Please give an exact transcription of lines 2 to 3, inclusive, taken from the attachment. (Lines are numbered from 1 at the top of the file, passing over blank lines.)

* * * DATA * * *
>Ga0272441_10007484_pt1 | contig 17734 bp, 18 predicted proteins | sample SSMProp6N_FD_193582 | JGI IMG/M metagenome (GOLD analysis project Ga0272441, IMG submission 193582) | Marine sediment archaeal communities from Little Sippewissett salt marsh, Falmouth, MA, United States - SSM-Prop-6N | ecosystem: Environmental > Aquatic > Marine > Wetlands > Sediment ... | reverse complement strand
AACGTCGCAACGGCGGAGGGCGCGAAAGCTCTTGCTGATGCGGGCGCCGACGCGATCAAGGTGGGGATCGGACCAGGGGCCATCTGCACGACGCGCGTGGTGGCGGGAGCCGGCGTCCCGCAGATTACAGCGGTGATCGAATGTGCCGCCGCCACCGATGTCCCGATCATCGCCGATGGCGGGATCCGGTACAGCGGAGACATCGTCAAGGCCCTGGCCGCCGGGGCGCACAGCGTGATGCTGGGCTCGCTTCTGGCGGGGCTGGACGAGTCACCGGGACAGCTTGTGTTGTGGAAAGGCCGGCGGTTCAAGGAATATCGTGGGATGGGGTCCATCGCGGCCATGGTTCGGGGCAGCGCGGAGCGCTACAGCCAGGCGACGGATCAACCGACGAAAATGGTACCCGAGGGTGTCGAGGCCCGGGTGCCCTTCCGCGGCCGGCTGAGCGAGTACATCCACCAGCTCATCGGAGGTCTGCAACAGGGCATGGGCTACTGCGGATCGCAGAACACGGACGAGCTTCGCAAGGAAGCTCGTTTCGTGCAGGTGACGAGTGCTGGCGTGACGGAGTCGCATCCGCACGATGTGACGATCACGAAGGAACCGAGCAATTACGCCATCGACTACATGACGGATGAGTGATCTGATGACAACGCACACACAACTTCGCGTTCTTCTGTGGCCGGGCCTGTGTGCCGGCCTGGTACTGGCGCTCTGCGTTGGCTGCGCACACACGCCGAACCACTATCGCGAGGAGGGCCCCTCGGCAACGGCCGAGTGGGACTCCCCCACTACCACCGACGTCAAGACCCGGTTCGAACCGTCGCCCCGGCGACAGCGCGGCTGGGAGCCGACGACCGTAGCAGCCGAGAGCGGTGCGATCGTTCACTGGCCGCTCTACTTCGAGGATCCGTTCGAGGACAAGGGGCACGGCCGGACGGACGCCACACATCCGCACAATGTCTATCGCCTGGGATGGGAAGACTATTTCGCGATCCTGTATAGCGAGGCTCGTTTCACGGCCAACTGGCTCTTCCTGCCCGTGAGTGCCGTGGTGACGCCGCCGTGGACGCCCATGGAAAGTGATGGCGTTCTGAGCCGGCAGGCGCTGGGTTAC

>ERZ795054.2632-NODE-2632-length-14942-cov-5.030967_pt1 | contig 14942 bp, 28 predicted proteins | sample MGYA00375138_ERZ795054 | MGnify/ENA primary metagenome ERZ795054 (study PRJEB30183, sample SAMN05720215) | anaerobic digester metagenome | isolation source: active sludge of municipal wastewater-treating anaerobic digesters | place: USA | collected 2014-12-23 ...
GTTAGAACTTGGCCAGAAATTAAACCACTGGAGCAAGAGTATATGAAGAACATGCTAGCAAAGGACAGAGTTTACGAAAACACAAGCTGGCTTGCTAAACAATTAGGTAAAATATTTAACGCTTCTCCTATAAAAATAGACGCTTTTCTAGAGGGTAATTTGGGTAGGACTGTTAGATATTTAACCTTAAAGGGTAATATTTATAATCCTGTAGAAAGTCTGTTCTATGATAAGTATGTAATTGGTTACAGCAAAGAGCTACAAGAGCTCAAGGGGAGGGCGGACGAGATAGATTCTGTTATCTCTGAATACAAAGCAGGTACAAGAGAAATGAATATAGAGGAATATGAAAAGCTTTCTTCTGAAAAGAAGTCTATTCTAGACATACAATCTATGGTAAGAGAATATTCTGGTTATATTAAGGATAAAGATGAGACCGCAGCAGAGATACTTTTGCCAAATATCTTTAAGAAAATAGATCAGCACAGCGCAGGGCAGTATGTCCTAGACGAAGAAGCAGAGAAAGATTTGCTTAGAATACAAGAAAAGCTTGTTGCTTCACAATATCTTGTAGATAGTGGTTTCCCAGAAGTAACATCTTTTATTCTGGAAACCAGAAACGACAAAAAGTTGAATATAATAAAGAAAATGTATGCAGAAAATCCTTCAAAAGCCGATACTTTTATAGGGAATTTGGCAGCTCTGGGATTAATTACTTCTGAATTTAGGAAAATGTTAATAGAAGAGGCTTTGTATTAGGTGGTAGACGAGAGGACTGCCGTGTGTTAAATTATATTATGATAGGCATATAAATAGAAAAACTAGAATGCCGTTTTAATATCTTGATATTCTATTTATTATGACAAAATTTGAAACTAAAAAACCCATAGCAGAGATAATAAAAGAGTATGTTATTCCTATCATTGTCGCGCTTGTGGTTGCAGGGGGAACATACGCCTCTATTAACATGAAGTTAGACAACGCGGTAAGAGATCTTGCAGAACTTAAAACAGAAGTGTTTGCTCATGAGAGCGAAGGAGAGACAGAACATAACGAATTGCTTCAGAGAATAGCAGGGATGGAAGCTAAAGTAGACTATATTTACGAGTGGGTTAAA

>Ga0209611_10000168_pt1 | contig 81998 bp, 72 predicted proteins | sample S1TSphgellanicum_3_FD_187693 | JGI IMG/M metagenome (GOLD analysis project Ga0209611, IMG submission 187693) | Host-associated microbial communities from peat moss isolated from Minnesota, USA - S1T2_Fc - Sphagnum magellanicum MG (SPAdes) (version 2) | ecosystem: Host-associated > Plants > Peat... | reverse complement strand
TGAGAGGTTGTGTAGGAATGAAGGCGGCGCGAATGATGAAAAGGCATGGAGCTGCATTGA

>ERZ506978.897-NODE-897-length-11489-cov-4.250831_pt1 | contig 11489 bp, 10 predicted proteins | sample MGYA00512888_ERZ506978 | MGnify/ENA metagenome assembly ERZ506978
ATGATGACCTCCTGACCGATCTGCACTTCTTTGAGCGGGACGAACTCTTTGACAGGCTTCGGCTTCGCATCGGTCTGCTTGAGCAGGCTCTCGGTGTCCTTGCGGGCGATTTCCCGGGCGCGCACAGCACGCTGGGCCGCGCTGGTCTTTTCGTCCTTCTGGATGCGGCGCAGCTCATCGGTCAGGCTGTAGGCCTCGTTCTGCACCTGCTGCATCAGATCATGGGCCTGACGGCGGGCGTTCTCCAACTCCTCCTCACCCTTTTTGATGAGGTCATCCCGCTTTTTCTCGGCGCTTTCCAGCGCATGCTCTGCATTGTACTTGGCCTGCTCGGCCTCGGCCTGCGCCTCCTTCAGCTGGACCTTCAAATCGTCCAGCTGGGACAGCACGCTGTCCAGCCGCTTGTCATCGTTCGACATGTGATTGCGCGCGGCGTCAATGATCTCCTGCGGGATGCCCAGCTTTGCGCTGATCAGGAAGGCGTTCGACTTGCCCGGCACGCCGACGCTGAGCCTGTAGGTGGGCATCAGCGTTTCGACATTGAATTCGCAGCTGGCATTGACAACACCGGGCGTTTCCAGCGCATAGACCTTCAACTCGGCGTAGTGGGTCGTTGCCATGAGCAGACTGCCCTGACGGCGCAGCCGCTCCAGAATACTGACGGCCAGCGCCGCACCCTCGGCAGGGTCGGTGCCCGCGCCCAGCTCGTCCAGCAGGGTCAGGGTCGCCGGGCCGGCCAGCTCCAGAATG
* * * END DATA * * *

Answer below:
AACGTCGCAACGGCGGAGGGCGCGAAAGCTCTTGCTGATGCGGGCGCCGACGCGATCAAGGTGGGGATCGGACCAGGGGCCATCTGCACGACGCGCGTGGTGGCGGGAGCCGGCGTCCCGCAGATTACAGCGGTGATCGAATGTGCCGCCGCCACCGATGTCCCGATCATCGCCGATGGCGGGATCCGGTACAGCGGAGACATCGTCAAGGCCCTGGCCGCCGGGGCGCACAGCGTGATGCTGGGCTCGCTTCTGGCGGGGCTGGACGAGTCACCGGGACAGCTTGTGTTGTGGAAAGGCCGGCGGTTCAAGGAATATCGTGGGATGGGGTCCATCGCGGCCATGGTTCGGGGCAGCGCGGAGCGCTACAGCCAGGCGACGGATCAACCGACGAAAATGGTACCCGAGGGTGTCGAGGCCCGGGTGCCCTTCCGCGGCCGGCTGAGCGAGTACATCCACCAGCTCATCGGAGGTCTGCAACAGGGCATGGGCTACTGCGGATCGCAGAACACGGACGAGCTTCGCAAGGAAGCTCGTTTCGTGCAGGTGACGAGTGCTGGCGTGACGGAGTCGCATCCGCACGATGTGACGATCACGAAGGAACCGAGCAATTACGCCATCGACTACATGACGGATGAGTGATCTGATGACAACGCACACACAACTTCGCGTTCTTCTGTGGCCGGGCCTGTGTGCCGGCCTGGTACTGGCGCTCTGCGTTGGCTGCGCACACACGCCGAACCACTATCGCGAGGAGGGCCCCTCGGCAACGGCCGAGTGGGACTCCCCCACTACCACCGACGTCAAGACCCGGTTCGAACCGTCGCCCCGGCGACAGCGCGGCTGGGAGCCGACGACCGTAGCAGCCGAGAGCGGTGCGATCGTTCACTGGCCGCTCTACTTCGAGGATCCGTTCGAGGACAAGGGGCACGGCCGGACGGACGCCACACATCCGCACAATGTCTATCGCCTGGGATGGGAAGACTATTTCGCGATCCTGTATAGCGAGGCTCGTTTCACGGCCAACTGGCTCTTCCTGCCCGTGAGTGCCGTGGTGACGCCGCCGTGGACGCCCATGGAAAGTGATGGCGTTCTGAGCCGGCAGGCGCTGGGTTAC

>ERZ795054.2632-NODE-2632-length-14942-cov-5.030967_pt1 | contig 14942 bp, 28 predicted proteins | sample MGYA00375138_ERZ795054 | MGnify/ENA primary metagenome ERZ795054 (study PRJEB30183, sample SAMN05720215) | anaerobic digester metagenome | isolation source: active sludge of municipal wastewater-treating anaerobic digesters | place: USA | collected 2014-12-23 ...